How big is the ITC extension? How about 54% install increase through 2020

As the solar industry eagerly awaits the outcome of the omnibus spending bill that includes a five-year extension to the solar investment tax credit (ITC), there is not much left to do other than speculate, which is what the folks at GTM Research are doing. According to their analysts, this proposed extension would result in 25 GW of additional solar capacity over the next five years – a 54 percent increase over a no-extension scenario. So, the company thinks an ITC extension will foster $40 billion in incremental investment in solar between 2016 and 2020.

FIGURE: U.S. PV Installations With and Without ITC Extension, 2010-2020
gtm-solar-itc-extensionSource: GTM Research

“The ITC extension currently written into the omnibus spending bill will result in a 20 gigawatt annual solar market in the U.S. by 2020,” said Shayle Kann, Senior Vice President at GTM Research. “At that rate, more solar will be installed each year than was added to the grid cumulatively through 2014”

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The impact will be most pronounced in the utility-scale sector, where ITC extension will increase deployments 73 percent through 2020.

RELATED: ITC update: Omnibus appropriations bill includes long-term extension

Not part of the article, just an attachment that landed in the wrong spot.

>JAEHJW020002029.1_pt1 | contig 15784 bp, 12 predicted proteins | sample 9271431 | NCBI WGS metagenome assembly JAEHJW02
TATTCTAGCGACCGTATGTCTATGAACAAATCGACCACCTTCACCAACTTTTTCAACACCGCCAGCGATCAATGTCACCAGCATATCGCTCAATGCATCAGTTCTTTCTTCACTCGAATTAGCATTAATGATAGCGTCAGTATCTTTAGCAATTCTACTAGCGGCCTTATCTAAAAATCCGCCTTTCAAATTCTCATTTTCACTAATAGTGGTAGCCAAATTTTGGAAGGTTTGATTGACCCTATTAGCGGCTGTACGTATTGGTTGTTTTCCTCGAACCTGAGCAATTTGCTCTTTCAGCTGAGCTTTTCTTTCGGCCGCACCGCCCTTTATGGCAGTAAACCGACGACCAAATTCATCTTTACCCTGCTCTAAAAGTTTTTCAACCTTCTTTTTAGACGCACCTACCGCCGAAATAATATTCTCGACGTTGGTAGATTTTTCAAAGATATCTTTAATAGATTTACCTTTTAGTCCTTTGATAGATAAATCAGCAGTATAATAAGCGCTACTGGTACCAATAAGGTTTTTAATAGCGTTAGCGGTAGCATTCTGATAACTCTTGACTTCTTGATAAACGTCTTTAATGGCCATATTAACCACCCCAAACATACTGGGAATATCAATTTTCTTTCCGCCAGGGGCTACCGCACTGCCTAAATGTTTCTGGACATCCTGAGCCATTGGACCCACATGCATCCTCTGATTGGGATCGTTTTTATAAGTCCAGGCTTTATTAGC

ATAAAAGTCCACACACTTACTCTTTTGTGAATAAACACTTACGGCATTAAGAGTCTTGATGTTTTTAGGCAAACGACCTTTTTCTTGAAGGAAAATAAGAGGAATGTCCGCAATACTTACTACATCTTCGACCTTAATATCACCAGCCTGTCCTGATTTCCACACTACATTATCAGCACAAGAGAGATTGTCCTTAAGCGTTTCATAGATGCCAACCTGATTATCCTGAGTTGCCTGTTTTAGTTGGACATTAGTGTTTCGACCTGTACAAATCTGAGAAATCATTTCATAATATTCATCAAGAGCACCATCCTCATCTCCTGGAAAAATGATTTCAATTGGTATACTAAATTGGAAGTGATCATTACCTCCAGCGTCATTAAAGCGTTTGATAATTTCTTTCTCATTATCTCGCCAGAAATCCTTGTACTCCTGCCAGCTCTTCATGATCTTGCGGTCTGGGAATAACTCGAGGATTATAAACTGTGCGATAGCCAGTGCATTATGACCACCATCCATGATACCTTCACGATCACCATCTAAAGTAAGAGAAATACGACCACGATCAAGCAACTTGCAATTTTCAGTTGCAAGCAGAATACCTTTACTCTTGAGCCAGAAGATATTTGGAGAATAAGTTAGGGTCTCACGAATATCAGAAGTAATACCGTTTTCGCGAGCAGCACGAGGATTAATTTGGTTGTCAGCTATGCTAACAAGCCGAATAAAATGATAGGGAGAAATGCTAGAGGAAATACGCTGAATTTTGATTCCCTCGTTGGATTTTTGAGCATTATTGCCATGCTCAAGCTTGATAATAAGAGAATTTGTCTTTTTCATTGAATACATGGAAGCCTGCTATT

“Given price trends in the utility solar sector, the five-year ITC extension will likely result in utility-scale solar contracts being signed for less than 4 cents per kilowatt-hour regularly over the next two years,” said Cory Honeyman, Senior Analyst at GTM Research.

In the distributed solar market, residential installations will see a 35 percent impact versus no extension, while commercial solar will increase by 51 percent.

In the absence of this legislation, the ITC would drop from its current 30 percent to 10 percent (for non-residential and third-party owned residential systems) and to 0 percent (for host-owned residential systems) on Jan. 1, 2017. Instead, if the omnibus spending bill is passed in its current form, the ITC would step down according to this schedule:

– 2017-2019: 30%
– 2020: 26%
– 2021: 22%
– 2022+: 10% (non-residential and third-party owned residential), or 0% (host-owned residential)

The bill also includes a “commence construction” provision, allowing projects to come on-line by the end of 2023 and still qualify for larger credits.